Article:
url: http://www.mastercafe.com/ejemplos/bgnavi.html
    All run perfect, so check the smooth lateral movement. Same PC, same FireFox, same task, better your sample, can’t understand why.

  15. I have successfully modified this script to accommodate 4 images (or more), including changes in logic and dimensions.

    You can download the archive here:
    BeautifulBackgroundImageNavigation_X.zip

    “index4.html” and “style4.css” are the modified files. I did not take the time to create a modified “styleIE6.css” for IE6.

    From here, it is quite manageable to deduce the necessary changes in js logic, css and dimensions to accommodate a limitless combination of images, submenus and dimensions. Just keep in mind that “4,” in my 4-column model, relates to the total number of images (columns).

    In return for this contribution, can anyone show the way to present a “default” menuWrapper image when there is no “hover” over any of the menu items or parents? (I see that I am not the first to wish for this!)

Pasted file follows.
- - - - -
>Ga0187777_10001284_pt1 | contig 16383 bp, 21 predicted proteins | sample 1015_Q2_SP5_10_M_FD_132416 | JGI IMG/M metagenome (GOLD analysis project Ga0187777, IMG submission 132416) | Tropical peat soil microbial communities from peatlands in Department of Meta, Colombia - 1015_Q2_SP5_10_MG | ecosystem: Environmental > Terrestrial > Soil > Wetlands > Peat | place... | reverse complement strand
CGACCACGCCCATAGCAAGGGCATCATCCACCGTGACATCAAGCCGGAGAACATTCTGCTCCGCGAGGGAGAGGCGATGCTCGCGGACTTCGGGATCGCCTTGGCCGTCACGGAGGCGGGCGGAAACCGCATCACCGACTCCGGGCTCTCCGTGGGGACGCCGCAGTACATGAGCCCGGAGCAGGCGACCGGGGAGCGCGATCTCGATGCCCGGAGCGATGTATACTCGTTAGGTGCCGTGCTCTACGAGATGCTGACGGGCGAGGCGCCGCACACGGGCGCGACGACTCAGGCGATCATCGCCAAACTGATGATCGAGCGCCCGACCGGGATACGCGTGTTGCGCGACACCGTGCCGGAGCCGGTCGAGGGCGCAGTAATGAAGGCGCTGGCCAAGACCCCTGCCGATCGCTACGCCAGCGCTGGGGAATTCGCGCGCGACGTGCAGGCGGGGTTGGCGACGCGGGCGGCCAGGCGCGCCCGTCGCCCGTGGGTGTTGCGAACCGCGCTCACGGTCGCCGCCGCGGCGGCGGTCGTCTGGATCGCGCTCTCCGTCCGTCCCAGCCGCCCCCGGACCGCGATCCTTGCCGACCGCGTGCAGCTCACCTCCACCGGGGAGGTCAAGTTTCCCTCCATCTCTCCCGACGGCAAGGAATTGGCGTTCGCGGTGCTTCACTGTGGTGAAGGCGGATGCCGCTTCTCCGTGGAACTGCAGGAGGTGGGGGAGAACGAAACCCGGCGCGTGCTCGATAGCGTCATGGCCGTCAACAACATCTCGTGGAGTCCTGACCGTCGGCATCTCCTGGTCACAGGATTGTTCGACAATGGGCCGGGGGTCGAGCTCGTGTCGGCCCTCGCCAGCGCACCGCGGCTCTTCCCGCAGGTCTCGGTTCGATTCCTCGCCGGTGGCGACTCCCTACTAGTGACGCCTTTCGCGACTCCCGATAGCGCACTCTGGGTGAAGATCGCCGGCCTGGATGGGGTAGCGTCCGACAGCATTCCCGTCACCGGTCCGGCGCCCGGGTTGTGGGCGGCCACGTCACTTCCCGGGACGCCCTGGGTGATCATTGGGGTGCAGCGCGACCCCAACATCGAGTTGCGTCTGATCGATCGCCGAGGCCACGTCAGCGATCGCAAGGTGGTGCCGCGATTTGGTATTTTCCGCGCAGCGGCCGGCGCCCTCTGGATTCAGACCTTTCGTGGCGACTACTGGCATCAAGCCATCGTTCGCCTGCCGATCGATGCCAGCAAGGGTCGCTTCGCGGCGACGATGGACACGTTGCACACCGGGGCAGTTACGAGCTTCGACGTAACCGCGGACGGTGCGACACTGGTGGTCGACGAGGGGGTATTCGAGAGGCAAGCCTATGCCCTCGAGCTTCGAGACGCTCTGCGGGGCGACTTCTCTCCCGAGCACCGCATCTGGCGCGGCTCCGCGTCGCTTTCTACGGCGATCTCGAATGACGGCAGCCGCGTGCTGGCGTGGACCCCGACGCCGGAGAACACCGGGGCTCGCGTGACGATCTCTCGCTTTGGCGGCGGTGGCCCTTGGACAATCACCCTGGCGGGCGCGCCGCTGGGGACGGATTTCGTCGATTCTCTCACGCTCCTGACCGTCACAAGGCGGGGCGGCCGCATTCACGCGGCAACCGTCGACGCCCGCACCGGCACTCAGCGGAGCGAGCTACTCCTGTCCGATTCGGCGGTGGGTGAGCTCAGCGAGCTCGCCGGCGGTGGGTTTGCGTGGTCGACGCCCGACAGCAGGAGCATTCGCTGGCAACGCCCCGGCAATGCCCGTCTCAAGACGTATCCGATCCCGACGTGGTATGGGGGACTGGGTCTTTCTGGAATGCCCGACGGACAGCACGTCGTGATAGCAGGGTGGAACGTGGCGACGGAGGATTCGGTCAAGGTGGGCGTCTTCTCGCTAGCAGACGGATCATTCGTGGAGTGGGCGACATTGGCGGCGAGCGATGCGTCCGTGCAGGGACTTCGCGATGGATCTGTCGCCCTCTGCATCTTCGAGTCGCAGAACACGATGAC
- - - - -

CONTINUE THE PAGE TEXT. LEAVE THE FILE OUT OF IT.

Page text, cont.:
16. Absolutely gorgeous effect !
    Great Job, and thanks for sharing !!

    Would it be hard to setup this effect as a ‘slideshow’ without the menu’s, but with autoplay looping through a range of images ?

    Cheers,
    Arve

  17. This is a really really nice script. Thank you so much. It’s very easy to implement as well!

  18. Congratulations!! wonderful way of handling menus, realy original.

    @R.bird removing the initial menus themselves is easy find this in the css
    ul.menu > li ul.sub1 li{
    display:block;
    } and kill the display: block (or the whole entry)

    That leaves the transparent overlay though and try as I might I can’t find where that’s coming from or how to stop it.

    Any help gratefully received!

  19. Wow very impressive and unique tutorial. Very creative, I love it.

    Now I just need to find a use for it ๐Ÿ™‚
    Would be very good for a splash page. Anyone have any ideas how else it can be intergrated into an existing site?

  20. Well done, thank you so much! Playing around with the code, I can’t seem to figure out how to effectively add or subtract a panel. Say I only want 2 panels, how would I get this result? Thanks again!